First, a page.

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Cholecalciferol, an example of a 9,10-secosteroid. IUPAC-approved carbon numbering and ring labeling is shown in the picture. Since secosteroids are derived from steroids, they retain the same labeling system as steroids.[1]
The parent steroid skeleton. The B-ring of the parent steroid is broken between C9 and C10 to yield D vitamins.

A secosteroid (/ˈsɛkˌstɛrɔɪd/) is a type of steroid with a "broken" ring. The word secosteroid derives from the Latin verb secare meaning "to cut",[2]: 241  and 'steroid'. Secosteroids are alternatively described as a subclass of steroids[3] or derived from steroids.[4]

Types or subclasses of secosteroids are defined by the carbon atoms of the parent steroid skeleton where the ring cleavage has taken place. For example, 9,10-secosteroids derived from cleavage of the bond between carbon atoms C9 and C10 of the steroid B-ring (similarly 5,6-secosteroids, 13,14-steroids, etc.).[citation needed]

The prototypical secosteroid is cholecalciferol (vitamin D3).[5]

Some nonsteroidal estrogens, like doisynolic acid and allenolic acid, are also secosteroids or secosteroid-like compounds.[citation needed]


  1. ^ "3S-8 and 3S9".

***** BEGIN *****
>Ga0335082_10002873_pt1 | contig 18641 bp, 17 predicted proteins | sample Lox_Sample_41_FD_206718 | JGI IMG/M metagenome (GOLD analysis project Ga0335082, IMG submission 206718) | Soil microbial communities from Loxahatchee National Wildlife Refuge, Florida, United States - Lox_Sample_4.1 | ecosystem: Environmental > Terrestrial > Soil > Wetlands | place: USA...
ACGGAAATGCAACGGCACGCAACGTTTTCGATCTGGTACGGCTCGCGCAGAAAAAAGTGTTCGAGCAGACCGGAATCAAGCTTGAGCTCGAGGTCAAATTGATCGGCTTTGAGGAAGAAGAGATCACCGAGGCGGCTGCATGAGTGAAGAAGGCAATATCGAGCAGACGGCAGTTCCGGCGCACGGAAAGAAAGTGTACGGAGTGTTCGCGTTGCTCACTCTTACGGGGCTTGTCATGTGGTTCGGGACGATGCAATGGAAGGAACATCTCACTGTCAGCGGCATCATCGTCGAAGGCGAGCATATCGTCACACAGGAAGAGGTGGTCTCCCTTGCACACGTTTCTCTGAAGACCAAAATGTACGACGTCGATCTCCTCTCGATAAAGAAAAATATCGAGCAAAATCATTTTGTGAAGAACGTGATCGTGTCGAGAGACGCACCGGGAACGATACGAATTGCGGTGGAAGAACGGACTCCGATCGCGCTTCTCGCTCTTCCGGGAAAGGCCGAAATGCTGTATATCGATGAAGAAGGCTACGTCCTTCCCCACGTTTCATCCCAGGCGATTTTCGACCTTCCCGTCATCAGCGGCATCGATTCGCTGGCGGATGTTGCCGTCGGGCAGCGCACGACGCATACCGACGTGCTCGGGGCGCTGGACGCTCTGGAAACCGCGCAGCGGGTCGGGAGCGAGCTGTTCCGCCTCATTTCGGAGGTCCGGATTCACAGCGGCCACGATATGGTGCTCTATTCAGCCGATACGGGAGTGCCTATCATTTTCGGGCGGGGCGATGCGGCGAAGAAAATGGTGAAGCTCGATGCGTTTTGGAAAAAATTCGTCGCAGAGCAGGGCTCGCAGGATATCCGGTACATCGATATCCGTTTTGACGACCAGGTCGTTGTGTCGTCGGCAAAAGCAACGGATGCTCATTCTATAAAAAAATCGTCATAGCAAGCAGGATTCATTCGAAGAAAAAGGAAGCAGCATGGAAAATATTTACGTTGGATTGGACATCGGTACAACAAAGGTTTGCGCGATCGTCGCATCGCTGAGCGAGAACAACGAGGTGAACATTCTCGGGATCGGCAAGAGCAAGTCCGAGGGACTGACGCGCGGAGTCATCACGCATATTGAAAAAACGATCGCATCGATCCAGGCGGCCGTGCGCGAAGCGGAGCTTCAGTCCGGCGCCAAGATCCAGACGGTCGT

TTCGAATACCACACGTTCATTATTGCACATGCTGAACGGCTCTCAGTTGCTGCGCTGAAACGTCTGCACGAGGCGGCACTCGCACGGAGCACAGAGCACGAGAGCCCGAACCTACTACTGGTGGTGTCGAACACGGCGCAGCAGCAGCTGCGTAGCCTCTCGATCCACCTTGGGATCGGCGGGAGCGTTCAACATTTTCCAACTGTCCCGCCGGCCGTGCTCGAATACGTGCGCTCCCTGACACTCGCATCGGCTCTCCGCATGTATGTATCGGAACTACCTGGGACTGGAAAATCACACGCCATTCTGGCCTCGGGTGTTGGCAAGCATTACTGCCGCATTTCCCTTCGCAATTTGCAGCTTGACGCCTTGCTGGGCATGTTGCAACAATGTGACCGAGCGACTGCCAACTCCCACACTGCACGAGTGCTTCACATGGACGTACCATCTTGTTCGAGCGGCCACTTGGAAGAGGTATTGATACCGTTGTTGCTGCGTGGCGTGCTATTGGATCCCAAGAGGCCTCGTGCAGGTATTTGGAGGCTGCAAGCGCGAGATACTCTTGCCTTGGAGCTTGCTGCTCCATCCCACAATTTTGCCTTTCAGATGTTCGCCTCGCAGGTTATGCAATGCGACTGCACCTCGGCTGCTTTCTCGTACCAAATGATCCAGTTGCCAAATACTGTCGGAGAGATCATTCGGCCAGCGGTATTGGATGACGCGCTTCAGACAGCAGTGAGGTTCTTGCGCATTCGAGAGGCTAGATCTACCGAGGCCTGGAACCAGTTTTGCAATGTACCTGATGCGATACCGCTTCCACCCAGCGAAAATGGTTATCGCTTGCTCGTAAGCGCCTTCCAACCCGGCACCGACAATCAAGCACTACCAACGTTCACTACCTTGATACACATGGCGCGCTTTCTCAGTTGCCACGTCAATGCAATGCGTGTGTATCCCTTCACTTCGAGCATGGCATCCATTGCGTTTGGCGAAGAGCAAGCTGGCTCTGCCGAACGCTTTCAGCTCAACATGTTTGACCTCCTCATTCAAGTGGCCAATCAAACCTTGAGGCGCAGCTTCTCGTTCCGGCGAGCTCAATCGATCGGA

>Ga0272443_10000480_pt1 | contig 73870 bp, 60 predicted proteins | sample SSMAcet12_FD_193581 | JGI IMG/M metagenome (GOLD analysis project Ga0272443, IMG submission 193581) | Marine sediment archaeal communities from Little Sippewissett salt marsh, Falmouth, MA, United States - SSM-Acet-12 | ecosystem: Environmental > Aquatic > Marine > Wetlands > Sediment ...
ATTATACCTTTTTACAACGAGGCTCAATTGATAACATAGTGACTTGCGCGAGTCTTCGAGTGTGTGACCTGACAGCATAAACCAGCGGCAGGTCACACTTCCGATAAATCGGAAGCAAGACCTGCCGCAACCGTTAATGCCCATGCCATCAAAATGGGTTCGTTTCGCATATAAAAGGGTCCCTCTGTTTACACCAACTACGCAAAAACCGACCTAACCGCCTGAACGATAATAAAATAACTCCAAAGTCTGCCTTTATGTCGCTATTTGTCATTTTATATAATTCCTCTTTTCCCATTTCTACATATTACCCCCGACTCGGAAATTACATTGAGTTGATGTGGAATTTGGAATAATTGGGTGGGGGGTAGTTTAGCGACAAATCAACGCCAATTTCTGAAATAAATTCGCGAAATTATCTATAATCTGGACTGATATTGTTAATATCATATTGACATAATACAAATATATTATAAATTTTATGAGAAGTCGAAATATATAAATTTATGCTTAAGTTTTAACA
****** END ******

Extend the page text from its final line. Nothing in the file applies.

2. ^ Ayers D (1972). Bioscientific Terminology. Tucson: University of Arizona Press. ISBN 978-0-8165-0305-6.
  3. ^ Moss GP and the Working Party of the IUPAC-IUB Joint Commission on Biochemical Nomenclature. "The Nomenclature of Steroids". Queen Mary University of London. p. Section 3S-1 (esp. 3S-1.4, incl. note 4).; Moss GP (1989). "Nomenclature of Steroids (Recommendations 1989)". Pure Appl. Chem. 61 (10): 1786f. doi:10.1351/pac198961101783. Steroids are compounds possessing the skeleton of cyclopenta[a]phenanthrene or a skeleton derived therefrom by one or more bond scissions or ring expansions or contractions.; Hill RA; Makin HL; Kirk DN; Murphy GM (1991). Dictionary of Steroids (1st ed.). London: Chapman & Hall. ISBN 978-0-412-27060-4.
  4. ^ "Definition of secosteroid". Farlex Partner Medical Dictionary. A compound derived from a steroid in which there has been a ring cleavage.
  5. ^ Hanson JR (2010). "Steroids: partial synthesis in medicinal chemistry". Nat Prod Rep. 27 (6): 887–99. doi:10.1039/c001262a. PMID 20424788.

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